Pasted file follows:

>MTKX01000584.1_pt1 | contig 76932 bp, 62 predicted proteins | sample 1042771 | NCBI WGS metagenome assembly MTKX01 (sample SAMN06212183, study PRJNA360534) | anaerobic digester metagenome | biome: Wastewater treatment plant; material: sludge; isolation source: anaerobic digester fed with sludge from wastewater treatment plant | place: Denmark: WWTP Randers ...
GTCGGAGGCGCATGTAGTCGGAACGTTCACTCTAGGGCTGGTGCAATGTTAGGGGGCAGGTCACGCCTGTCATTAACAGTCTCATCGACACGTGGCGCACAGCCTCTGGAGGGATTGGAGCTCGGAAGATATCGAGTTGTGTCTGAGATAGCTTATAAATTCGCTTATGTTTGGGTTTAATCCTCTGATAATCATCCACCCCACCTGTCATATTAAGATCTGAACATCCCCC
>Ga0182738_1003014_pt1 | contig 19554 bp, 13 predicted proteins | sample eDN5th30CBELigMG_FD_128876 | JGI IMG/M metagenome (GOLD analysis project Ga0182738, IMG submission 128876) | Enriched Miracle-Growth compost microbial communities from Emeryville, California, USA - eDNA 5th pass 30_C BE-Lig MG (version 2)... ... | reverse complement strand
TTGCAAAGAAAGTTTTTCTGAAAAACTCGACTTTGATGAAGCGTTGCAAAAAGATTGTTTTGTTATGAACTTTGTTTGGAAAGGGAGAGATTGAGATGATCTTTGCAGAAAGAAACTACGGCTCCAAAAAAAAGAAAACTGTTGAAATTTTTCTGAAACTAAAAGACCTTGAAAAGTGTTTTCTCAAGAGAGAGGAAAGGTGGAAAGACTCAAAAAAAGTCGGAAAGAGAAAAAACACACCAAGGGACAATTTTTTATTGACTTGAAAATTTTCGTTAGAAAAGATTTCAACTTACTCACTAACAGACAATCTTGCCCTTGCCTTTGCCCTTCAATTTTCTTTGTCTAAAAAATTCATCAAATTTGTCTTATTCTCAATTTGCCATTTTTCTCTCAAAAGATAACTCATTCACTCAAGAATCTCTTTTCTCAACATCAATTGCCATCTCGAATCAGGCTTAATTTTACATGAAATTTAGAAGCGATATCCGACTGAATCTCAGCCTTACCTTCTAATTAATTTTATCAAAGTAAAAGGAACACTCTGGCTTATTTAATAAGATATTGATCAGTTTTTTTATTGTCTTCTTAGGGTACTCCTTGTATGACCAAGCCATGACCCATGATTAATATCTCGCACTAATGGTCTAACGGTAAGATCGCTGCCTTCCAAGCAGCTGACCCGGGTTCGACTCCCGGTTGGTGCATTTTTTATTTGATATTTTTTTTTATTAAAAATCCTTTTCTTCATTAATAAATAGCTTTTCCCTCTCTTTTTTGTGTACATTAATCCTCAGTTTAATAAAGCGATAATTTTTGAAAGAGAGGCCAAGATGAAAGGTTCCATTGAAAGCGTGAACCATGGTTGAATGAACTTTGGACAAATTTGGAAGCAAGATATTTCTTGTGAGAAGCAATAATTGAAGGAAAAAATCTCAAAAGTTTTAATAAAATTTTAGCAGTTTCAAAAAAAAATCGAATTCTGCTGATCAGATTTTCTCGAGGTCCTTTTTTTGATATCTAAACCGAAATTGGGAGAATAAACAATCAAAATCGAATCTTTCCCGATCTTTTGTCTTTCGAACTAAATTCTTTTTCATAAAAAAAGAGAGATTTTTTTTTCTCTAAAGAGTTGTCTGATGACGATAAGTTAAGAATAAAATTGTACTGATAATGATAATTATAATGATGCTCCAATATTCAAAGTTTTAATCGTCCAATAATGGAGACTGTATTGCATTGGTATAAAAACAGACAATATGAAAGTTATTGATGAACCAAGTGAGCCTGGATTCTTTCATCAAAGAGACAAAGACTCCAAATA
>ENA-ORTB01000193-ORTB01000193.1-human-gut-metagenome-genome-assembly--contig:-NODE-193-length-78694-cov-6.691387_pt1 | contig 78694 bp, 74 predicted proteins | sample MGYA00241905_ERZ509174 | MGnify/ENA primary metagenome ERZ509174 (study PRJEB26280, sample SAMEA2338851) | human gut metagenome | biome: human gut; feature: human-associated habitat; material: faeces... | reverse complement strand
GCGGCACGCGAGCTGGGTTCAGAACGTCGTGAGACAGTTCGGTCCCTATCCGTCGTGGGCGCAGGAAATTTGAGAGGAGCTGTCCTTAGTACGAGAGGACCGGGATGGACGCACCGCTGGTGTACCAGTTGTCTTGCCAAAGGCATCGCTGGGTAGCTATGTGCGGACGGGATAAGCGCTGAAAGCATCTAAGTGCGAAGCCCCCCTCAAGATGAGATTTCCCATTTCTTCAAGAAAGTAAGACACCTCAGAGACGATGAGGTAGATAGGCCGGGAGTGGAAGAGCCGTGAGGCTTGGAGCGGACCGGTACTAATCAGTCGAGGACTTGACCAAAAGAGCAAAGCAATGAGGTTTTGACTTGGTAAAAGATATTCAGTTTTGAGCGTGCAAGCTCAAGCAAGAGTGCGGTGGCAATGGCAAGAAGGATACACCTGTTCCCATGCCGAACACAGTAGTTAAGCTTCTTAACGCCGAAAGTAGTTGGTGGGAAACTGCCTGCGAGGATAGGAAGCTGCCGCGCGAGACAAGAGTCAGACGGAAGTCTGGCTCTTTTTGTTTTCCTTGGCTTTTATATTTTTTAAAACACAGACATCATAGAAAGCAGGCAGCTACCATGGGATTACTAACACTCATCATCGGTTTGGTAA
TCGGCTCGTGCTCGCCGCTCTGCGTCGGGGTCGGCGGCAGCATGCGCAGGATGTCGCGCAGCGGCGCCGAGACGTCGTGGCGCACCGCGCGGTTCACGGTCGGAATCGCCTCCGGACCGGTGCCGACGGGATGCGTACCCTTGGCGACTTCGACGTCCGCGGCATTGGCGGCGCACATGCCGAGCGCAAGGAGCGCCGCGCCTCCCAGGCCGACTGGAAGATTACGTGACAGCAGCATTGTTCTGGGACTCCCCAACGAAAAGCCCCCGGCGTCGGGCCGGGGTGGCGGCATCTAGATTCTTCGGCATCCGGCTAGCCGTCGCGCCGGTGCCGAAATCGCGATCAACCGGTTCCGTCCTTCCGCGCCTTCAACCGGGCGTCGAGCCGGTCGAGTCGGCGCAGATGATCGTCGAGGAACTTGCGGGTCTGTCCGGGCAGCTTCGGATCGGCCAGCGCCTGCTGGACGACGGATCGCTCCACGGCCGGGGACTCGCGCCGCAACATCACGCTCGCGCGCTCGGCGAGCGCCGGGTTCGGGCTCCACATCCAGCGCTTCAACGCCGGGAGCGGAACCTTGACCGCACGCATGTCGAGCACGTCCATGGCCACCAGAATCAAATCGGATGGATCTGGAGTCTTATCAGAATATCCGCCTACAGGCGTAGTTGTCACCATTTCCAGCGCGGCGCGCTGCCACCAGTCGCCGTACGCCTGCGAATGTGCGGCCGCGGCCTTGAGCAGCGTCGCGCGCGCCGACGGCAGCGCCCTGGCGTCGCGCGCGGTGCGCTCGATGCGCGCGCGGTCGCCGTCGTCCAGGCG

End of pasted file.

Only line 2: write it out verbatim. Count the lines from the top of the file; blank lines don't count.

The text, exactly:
GTCGGAGGCGCATGTAGTCGGAACGTTCACTCTAGGGCTGGTGCAATGTTAGGGGGCAGGTCACGCCTGTCATTAACAGTCTCATCGACACGTGGCGCACAGCCTCTGGAGGGATTGGAGCTCGGAAGATATCGAGTTGTGTCTGAGATAGCTTATAAATTCGCTTATGTTTGGGTTTAATCCTCTGATAATCATCCACCCCACCTGTCATATTAAGATCTGAACATCCCCC